New PDF release: Military Governors and Imperial Frontiers C. 1600-1800: A

History 1

By Andrew MacKillop, Steve Murdoch

ISBN-10: 1423711882

ISBN-13: 9781423711889

ISBN-10: 9004129707

ISBN-13: 9789004129702

This quantity examines Scotland's event of and response to eu growth among c. 1600-1800. even supposing Scotland lacked an autonomous empire within the 17th century, it received unfettered entry to the worldwide empire of britain after 1707. the amount argues that, underneath this doubtless stark discontinuity, there lay huge continuity. utilizing a chain of case experiences on Scottish governors serving within the empires of Denmark-Norway, Weden, and their eighteenth century Russian and British equivalents, it highlights the formerly underestimated chronological and geographic quantity of Scotland's engagement in ecu enlargement. It concludes combination of casual networks of kinship and native organization complemented the authentic prestige of Scottish governors and produced a comparatively exact and potent technique for partaking in imperialism.

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Additional resources for Military Governors and Imperial Frontiers C. 1600-1800: A Study of Scotland and Empires (History of Warfare, V. 17)

Example text

Even more than was the case with the Bank of England, the finance sector in Scotland was intertwined with issues of political authority and commercial progress. 50 The way in which background could influence official policy is also central to Alex Murdoch’s chapter on James Glen. Its emphasis on the existence and impact of Scotland’s own internal frontier of Highland and Lowland warns against assumptions that Britain was a homogeneous imperial core. This differentiation is also evident in Hanson’s chapter, which discusses Highland reliance on military employment while Lowlanders favoured a more civilian, commercial direction.

In such circumstances, aristocratic elites could gain hereditary control over the state functions mentioned above. Monarchs in different kingdoms found that one method by which they could prevent this domination was to utilise dependent foreigners to preserve the royal grip, or at least lessen the tendency towards elite appropriation. Amongst the most important agencies of state was the army, an institution that naturally played a significant role on imperial frontiers. In 1625, Christian IV of Denmark-Norway discovered that his military mobilisation against the Holy Roman Empire heightened his nobility’s demands for an increase in tax concessions in return for their support.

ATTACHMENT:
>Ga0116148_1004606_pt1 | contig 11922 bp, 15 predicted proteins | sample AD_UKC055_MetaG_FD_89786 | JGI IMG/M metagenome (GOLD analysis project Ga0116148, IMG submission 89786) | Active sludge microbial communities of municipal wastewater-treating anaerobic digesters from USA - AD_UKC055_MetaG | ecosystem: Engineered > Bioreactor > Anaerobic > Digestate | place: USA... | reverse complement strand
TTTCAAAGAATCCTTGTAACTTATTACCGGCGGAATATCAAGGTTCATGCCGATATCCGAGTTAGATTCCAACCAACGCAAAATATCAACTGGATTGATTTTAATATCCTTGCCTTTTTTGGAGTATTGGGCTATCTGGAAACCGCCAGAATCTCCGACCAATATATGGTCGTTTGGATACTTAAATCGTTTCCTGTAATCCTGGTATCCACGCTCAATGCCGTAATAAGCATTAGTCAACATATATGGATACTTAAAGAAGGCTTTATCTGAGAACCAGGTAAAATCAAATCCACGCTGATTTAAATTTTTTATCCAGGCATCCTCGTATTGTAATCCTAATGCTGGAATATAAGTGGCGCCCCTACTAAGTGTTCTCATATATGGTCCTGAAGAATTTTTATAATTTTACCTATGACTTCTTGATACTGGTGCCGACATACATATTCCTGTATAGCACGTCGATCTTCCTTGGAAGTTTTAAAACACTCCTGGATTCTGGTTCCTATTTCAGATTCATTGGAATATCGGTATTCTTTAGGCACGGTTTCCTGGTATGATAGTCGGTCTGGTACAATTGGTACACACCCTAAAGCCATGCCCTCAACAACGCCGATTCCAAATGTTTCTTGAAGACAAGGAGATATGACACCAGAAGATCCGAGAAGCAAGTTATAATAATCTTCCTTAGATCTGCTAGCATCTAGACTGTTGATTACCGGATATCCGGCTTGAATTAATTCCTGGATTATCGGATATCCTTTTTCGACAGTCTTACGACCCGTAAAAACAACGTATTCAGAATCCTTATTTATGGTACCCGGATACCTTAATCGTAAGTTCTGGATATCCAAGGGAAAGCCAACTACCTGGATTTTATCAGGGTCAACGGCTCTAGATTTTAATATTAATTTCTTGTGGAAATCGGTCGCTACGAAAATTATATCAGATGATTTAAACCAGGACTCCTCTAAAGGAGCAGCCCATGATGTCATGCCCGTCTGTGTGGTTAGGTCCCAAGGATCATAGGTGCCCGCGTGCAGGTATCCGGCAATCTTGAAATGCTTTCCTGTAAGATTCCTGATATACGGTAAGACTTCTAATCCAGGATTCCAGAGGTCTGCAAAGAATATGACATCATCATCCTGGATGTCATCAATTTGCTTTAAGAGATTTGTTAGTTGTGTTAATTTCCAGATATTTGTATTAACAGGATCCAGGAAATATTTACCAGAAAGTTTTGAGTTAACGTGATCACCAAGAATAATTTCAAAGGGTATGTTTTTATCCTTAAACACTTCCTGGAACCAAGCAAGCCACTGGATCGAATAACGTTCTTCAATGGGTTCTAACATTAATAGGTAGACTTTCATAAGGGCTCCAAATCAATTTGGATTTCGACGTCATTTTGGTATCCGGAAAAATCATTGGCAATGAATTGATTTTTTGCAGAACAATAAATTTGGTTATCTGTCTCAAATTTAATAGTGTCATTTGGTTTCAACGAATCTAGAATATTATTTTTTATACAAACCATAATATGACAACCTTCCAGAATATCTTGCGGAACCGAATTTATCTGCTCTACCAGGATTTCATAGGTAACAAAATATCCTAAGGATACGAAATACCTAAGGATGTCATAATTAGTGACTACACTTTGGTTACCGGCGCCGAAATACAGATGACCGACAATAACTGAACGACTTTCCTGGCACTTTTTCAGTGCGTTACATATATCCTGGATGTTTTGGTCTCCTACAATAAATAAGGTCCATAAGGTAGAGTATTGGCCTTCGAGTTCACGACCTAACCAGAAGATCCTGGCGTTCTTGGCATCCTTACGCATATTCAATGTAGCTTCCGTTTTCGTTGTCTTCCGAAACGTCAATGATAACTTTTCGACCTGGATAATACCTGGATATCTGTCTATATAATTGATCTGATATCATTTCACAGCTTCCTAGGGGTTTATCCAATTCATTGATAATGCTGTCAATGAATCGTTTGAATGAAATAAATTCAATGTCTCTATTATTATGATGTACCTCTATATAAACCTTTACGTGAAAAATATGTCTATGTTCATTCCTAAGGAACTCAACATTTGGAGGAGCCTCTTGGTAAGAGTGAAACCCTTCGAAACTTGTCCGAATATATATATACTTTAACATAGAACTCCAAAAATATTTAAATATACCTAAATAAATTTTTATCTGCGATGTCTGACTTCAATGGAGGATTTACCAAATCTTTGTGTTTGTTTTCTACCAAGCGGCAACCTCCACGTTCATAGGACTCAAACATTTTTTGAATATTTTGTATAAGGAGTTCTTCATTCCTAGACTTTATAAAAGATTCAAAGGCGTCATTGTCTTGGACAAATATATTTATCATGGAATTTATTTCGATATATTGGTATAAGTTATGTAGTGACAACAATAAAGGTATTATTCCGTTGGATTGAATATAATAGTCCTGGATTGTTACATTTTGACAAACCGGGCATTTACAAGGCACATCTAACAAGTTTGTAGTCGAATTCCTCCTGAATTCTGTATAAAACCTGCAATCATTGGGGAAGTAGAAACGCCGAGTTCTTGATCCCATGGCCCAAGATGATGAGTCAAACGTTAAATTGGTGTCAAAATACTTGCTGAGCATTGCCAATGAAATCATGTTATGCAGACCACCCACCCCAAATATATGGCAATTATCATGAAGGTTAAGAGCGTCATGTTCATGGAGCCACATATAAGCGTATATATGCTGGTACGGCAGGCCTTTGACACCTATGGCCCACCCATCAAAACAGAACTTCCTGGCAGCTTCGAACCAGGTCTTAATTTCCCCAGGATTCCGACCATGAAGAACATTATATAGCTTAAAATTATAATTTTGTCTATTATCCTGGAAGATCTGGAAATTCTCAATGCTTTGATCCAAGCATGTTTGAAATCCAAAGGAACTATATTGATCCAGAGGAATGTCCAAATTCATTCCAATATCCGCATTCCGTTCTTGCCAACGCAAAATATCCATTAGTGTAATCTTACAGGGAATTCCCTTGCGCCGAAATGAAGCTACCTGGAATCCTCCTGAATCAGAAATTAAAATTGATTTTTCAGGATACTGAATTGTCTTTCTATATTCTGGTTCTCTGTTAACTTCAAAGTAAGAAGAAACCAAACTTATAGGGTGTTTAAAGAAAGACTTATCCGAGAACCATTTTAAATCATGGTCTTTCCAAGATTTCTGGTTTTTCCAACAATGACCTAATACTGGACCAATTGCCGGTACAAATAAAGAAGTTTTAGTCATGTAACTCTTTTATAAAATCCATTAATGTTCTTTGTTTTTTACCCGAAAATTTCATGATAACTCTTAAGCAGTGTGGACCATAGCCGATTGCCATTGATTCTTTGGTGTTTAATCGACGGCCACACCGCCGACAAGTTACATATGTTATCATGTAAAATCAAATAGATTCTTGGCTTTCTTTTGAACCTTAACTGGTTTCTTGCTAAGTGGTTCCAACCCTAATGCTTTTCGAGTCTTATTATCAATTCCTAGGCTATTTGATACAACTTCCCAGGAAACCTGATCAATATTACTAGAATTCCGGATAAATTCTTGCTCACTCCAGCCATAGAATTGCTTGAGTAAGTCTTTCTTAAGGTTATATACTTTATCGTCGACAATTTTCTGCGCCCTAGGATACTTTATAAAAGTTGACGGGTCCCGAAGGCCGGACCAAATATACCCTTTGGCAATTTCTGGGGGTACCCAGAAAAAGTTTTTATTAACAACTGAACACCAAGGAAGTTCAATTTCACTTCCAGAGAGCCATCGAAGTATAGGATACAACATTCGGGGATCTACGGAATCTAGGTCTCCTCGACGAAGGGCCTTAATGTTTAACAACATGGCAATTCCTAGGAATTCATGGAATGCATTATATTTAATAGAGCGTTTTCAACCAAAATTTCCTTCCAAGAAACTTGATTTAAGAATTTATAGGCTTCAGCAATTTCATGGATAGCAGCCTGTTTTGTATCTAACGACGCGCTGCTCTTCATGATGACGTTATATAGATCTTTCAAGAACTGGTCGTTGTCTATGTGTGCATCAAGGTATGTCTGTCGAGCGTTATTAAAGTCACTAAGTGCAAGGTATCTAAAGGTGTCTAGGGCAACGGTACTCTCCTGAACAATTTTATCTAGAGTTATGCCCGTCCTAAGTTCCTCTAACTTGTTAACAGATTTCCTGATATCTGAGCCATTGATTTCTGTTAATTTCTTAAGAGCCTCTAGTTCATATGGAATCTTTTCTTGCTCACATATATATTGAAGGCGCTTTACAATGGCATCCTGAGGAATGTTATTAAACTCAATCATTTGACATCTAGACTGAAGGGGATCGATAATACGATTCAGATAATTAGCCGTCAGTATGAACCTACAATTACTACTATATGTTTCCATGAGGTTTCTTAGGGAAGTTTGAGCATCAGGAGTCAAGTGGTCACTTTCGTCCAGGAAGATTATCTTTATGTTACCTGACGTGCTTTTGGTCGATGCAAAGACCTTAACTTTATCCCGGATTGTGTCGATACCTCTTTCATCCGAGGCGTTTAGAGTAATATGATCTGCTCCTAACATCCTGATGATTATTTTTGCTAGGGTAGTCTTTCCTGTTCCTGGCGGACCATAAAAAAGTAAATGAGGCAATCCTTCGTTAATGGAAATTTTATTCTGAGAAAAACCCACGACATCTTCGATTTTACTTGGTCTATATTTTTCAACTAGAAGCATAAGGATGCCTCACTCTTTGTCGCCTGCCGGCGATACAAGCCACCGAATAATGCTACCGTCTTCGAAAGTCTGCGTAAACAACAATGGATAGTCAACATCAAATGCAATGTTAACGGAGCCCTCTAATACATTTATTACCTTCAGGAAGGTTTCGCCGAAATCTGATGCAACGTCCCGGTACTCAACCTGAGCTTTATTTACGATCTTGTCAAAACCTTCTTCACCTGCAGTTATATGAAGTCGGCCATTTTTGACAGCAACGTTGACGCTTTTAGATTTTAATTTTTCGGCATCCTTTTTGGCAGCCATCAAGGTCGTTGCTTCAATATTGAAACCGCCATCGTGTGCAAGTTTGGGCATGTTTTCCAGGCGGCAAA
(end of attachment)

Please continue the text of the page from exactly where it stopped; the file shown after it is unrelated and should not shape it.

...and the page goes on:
Social and material gains, meanwhile, such as ennoblement and the grant of estates to Scots, was overly reliant on the influence of the Stuart court at Copenhagen. Once this waned, however, subsequent Scottish governors in Oldenburg service were concentrated in the less remunerative occupation of last ditch frontier defence. In Sweden, by contrast, the promotion structure was more systematic. Scots could reasonably expect to progress through the officer ranks to the post of colonel. Only then was it usual to receive a governorship.

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Military Governors and Imperial Frontiers C. 1600-1800: A Study of Scotland and Empires (History of Warfare, V. 17) by Andrew MacKillop, Steve Murdoch

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